I’ve been back in “The States”, more specifically back in Oakland, for two weeks. It feels really good to be in a familiar place; living in a familiar house with a familiar pet. All this familiarity means I don’t have to figure out the rhythms of my daily life. It means I can settle back in to where I was, and extend forward from there.
That’s one thing about being on the road that I haven’t talked about all that much; the having to start over in each place I land. Of course, I’m not starting entirely anew each time, but I am having to figure out all the simple things which I took for granted when I lived a more stationary life (i.e. morning/evening routines, knowing where the grocery store was, knowing how to use public transit, knowing the language!… you get the idea).
It’s been nice to not feel demoted back to the beginning and to be able to just live.
My first week back I was diligent about being kind to myself and letting myself recover, physically, mentally, and emotionally, from traveling halfway around the world.
When the weekend came, I kept this “being kind to self” mentally at the forefront when I decided to honor the voices in my head that had been yelling at me to “Get to Walnut Creek!”
Walnut Creek is a smaller town about 20 minutes drive from where I’m staying. It’s quite a normal American city, and in fact when I told the Oakland homeowners I was trying to get there, they looked at me confused.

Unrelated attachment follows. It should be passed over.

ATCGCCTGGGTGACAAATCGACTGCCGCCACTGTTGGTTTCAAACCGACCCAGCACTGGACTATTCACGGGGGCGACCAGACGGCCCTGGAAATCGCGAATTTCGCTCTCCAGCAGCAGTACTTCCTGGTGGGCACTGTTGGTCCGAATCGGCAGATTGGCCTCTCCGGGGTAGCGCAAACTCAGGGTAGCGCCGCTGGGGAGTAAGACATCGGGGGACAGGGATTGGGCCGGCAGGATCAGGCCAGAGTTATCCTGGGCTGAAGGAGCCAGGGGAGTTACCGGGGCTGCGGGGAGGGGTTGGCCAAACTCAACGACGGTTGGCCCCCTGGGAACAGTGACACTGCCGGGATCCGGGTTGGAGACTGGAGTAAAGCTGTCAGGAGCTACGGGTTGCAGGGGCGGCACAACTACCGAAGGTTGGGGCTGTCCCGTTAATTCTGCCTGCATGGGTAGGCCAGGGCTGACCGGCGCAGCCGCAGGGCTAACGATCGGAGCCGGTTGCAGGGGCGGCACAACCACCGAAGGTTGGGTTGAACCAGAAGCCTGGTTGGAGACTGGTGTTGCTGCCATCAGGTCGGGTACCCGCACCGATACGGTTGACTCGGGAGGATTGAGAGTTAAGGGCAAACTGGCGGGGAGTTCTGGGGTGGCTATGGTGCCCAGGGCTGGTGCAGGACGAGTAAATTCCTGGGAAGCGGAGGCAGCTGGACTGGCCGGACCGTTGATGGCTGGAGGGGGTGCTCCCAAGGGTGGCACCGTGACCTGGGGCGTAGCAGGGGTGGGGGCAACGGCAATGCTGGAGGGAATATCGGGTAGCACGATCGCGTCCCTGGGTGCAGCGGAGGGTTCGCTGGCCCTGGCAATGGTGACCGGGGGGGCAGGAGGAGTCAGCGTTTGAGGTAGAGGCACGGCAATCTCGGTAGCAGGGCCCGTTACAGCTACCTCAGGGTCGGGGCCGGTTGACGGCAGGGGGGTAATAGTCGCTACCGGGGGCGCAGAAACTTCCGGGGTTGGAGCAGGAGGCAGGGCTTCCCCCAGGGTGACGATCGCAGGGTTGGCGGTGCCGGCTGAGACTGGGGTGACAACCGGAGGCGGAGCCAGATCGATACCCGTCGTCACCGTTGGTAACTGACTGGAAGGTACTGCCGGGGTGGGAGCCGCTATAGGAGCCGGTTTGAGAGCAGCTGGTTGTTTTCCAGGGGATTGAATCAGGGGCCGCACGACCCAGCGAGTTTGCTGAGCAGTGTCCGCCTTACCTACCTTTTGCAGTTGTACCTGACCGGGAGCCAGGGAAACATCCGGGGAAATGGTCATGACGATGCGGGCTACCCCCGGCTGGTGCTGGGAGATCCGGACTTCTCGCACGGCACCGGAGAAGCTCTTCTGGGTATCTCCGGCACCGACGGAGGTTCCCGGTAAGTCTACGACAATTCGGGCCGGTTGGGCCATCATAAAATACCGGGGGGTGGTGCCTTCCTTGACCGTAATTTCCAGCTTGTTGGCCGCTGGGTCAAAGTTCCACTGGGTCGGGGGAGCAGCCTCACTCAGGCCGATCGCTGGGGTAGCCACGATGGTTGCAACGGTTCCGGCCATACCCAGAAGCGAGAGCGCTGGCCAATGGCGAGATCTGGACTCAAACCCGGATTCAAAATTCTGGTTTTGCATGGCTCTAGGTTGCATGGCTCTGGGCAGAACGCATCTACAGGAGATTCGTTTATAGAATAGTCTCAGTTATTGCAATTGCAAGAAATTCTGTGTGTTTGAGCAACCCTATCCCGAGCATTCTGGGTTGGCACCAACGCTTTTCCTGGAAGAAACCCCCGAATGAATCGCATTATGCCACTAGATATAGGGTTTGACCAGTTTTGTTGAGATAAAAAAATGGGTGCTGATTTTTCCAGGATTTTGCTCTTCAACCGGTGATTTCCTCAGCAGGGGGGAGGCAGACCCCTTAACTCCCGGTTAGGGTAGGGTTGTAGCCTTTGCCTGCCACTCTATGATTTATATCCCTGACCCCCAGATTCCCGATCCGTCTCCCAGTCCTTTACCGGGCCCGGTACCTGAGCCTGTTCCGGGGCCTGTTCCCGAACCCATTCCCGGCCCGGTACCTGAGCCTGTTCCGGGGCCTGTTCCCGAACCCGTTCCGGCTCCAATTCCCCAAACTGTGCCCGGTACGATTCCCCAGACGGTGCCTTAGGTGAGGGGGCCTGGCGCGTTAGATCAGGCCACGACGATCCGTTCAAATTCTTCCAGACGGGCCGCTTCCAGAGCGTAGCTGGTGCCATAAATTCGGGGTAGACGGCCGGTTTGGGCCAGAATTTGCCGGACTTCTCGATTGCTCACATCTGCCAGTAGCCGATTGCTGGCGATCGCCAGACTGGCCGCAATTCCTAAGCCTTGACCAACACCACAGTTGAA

“Why Walnut Creek? There’s nothing all that special there.”
“No idea, but the voices are a-yelling to go.”
Before I took the short ride over the hills I decided to do some research on the area. I do this frequently. I search for the town on Google Maps, then will look around for places of interest. Finally I’ll save said places to my “want to go” list.
As I was investigating Walnut Creek in this way, I caught myself saving some pretty unremarkable locations to potentially visit: TJ Maxx, Walgreens, Whole Foods. Observing this behavior I thought to myself, Don’t you want to go on an amazing hike or wander the downtown area’s local shops instead?
My answer? Nope!
All I really wanted to do was run errands to some plaza malls in a car. It was a Saturday straight out of my American youth!
Noticing this thought, I saw why I was being called to the town. I was anchoring myself into a familiar day and putting aside the active “self work” for awhile.
It may sound silly, but putting the active work aside was scary! As I considered how my Saturday was playing out, I couldn’t help but hear the OTHER voices (yeah… I have a few in the old noggin. I’m sure you do too should you choose to listen.) asking:
Shouldn’t I be doing something progressive with my time?
Shouldn’t I be hiking or thrift store shopping or walking down whimsical streets reflecting on my life?
Shouldn’t I be working on being courageous?
Shouldn’t I be doing all of this instead of being the quintessential American consumer?
Instead of listening to these voices, I opted to trust my gut and do the activities that made me FEEL calm when I thought about them. (NOTE: I find the italicized voices above FEEL different in my body than the others. They cause me to feel more anxious, tightening of my shoulders and chest, versus feeling calm and expansive.) I also opted to sit with and accept that these activities didn’t seem all that glamorous, and that this was OK.